Death Of a Salesman Motifs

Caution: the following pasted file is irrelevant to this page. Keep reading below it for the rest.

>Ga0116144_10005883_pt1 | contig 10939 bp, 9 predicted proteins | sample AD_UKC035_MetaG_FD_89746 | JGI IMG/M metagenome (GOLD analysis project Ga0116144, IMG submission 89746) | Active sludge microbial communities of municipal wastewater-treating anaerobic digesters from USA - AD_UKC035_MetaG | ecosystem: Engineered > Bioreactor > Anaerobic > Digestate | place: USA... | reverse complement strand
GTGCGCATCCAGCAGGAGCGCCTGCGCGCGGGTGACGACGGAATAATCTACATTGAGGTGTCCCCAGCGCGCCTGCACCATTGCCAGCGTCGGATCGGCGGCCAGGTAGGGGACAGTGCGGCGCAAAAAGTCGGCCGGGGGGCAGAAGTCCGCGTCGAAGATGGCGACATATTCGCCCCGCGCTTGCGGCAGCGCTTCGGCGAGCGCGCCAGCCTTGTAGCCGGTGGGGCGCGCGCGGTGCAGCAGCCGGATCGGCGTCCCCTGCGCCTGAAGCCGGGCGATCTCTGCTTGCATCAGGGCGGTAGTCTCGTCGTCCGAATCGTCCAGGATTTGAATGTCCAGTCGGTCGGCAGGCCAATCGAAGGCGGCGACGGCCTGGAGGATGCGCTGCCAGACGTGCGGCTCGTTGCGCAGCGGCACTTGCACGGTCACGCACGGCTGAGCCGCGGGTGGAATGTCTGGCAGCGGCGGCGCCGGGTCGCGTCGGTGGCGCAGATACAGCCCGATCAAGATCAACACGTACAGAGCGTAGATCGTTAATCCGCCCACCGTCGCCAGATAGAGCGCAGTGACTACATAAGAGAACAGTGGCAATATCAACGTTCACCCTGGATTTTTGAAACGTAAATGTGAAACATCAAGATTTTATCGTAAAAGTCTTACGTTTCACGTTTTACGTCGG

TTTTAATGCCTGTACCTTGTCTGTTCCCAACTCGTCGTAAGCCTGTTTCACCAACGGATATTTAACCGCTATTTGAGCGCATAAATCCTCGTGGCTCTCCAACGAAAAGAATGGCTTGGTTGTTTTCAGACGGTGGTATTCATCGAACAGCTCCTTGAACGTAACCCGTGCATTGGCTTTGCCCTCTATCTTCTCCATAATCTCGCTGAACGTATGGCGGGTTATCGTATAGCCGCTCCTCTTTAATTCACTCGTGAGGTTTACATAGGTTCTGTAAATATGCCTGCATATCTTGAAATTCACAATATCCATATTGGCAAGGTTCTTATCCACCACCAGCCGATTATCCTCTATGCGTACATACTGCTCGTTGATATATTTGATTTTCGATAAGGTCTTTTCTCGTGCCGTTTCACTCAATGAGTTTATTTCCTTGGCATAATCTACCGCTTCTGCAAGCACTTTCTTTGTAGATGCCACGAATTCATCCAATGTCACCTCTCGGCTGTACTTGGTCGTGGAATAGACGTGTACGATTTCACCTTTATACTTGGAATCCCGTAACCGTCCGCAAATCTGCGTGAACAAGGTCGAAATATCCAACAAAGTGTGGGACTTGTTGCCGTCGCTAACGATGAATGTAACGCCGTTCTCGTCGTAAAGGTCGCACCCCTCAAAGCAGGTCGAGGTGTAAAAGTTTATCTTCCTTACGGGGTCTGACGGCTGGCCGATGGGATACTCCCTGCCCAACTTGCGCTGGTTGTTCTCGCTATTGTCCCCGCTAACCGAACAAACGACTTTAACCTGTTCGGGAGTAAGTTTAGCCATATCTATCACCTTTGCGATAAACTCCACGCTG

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Recurrent Motifs – Death of a Salesman Personal Attractiveness Motif The motif of being well liked ties in with personal attractiveness, and this is first seen when Willy mentions that he was called a “walrus” by co-workers. He says, “he will have none of it” (1237). He is so overtaken by his importance of personal attractiveness that he even encourages Biff to be like him. For example, when Bernard says that Biff will flunk math if he does not study, Willy says that Biff’s attractiveness and popularity in a football will out-win Bernard’s smarts. However, ironically, Biff does flunk that math test, which would not allow him to graduate from high school and attend university. Willy’s effect on Biff is the source of this “false pride” as mentioned by Howard. When Willy says, “Be liked and you’ll never want”, it again reinforces his value for popularity and attractiveness. These two concepts are also the causes of Willy’s need to be “well liked”. Being Well Liked Motif Willy is at the bottom of the totem pole in a capitalistic world. He owns nothing, and he makes nothing, so he has no sense of accomplishment. Robbed of this, he develops the theory that if a person is well liked and has a great deal of personal attractiveness, then all doors will automatically be opened for him. Willy built his life around these dreams. However, for Willy to live by his ideals necessitates building or telling many lies, and these illusions replace reality in Willy's mind. He tells lies about how well liked he is in all of his towns, and how vital he is to New England. At times Willy even believes his own lies and becomes enthusiastic when he tells his family that he made more money than he actually did. Willy then fills his sons so full of this concept of being well-liked that when Biff flunks math he goes to Boston to search for his father. He thought that since Willy is so
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